Rhythm of Work and Rest

“Six days you shall labour, and do all your work, but the seventh day is a Sabbath to the Lord your God. On it you shall not do any work, you, or your son, or your daughter, your male servant, or your female servant, or your livestock, or the sojourner who is within your gates. For in six days the Lord made heaven and earth, the sea, and all that is in them, and rested on the seventh day. Therefore the Lord blessed the Sabbath day and made it holy.”  – Exodus 20:9-11 (ESV).

The mood in the office was light as it was a Friday. “Thank God It’s Friday” (TGIF) is a common adage we hear as people look forward to getting some rest from the busyness of the week. After lunch, my colleagues sitting in the cafeteria were all chatting in anticipation of the coming weekend, a needed break from the work week, as they shared what they will be doing over the weekend. 

It seems that this sentiment is the same for many Christians, etched in the fourth commandment, where work days appear to be nothing more than toil and necessary evil. Sermons usually focus on what we need to do on the Sabbath but never quite teach what we need to do on the other six days. How do we get this notion? 

It probably comes through our own experience with work on a daily basis. We all want to do a good job at work. However, we face difficult colleagues, unfortunate circumstances, and barriers such as red tape or misaligned priorities etc. There is this sense of toil and hardship that is affirmed in the narrative of Genesis 3 when we read about the nature of work in the account of the fall, where “by the sweat of your face you shall eat bread”.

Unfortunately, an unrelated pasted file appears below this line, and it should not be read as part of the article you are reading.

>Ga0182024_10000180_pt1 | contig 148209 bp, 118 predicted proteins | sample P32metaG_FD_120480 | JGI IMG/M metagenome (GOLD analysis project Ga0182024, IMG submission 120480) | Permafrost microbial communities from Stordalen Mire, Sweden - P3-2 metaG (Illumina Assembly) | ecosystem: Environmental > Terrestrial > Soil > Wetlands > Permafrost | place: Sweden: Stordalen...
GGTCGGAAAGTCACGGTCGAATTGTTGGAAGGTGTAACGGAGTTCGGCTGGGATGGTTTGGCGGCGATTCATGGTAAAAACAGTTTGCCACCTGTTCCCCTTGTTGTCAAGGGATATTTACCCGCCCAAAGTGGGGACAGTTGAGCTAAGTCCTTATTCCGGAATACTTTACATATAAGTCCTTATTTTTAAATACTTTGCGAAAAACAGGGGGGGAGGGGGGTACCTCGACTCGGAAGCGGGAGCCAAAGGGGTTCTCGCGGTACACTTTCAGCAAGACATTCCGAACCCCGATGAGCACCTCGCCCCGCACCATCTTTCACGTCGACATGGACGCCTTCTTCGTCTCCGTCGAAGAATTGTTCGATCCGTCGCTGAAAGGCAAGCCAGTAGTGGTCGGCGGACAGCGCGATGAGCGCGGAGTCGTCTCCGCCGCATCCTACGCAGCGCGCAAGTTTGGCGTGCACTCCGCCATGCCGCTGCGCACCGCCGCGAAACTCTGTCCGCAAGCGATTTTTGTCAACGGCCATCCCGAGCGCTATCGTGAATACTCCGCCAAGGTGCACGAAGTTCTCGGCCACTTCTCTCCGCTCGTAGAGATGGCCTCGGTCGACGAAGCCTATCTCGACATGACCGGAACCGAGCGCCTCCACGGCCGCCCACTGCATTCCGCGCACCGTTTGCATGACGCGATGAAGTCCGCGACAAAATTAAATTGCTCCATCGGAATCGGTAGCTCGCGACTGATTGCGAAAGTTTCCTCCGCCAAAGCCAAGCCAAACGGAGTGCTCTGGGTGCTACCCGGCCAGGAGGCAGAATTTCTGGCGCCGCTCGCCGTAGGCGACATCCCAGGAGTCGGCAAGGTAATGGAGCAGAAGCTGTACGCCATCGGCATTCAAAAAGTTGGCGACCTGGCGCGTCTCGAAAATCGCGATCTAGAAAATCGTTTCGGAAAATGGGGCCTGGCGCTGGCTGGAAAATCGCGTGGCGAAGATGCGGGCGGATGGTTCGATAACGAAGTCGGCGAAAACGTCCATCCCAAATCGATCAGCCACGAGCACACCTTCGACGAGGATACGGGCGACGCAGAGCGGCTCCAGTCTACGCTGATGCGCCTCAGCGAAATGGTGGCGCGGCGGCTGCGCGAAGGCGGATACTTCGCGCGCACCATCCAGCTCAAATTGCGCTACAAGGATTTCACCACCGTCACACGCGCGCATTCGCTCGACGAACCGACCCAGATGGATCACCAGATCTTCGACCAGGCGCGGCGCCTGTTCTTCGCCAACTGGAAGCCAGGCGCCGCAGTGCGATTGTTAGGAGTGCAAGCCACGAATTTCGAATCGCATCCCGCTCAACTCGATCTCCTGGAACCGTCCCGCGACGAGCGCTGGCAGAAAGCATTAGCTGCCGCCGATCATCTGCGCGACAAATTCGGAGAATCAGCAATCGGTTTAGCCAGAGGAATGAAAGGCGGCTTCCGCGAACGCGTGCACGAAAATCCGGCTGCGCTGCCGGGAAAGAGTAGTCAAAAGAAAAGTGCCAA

However, the command in verse 9 to “work six days and do all your work” is as much a part of the fourth command as it is for us to rest on the Sabbath. The rhythm to be engaged in the active life and rest in the contemplative, can be summed up in the phrase “ora et labora” (pray and work). 

Work was a daily unending process in Egypt when the Israelites were enslaved and exploited. God does not want that kind of exploitation under His rule as their God King in the Promised Land and His new Shalom society. Unfortunately, we still see this today in some industries such as fishing boats or laundry services or construction work where labourers are underpaid and exploited in enslaved environments.

As we are commanded to rest, yet, the fourth commandment does not negate the virtue and value of work. Rather, God commanded His people to be meaningfully and purposefully engaged in work six days of the week. It is working while keeping in mind that God is the ultimate provider. Rather than striving in life to make ends meet, we are to trust God who is our Provider for all of our needs. Therefore, despite the brokenness, troubles and challenges we face at work and in life, we can enjoy the rhythm of both purposeful work and restful communion that He has graciously commanded us.


MR TIMOTHY LIU is the CEO of a charity in Singapore and has served in leadership roles of Christian organisations including as the global catalyst for marketplace ministry for the Lausanne movement.


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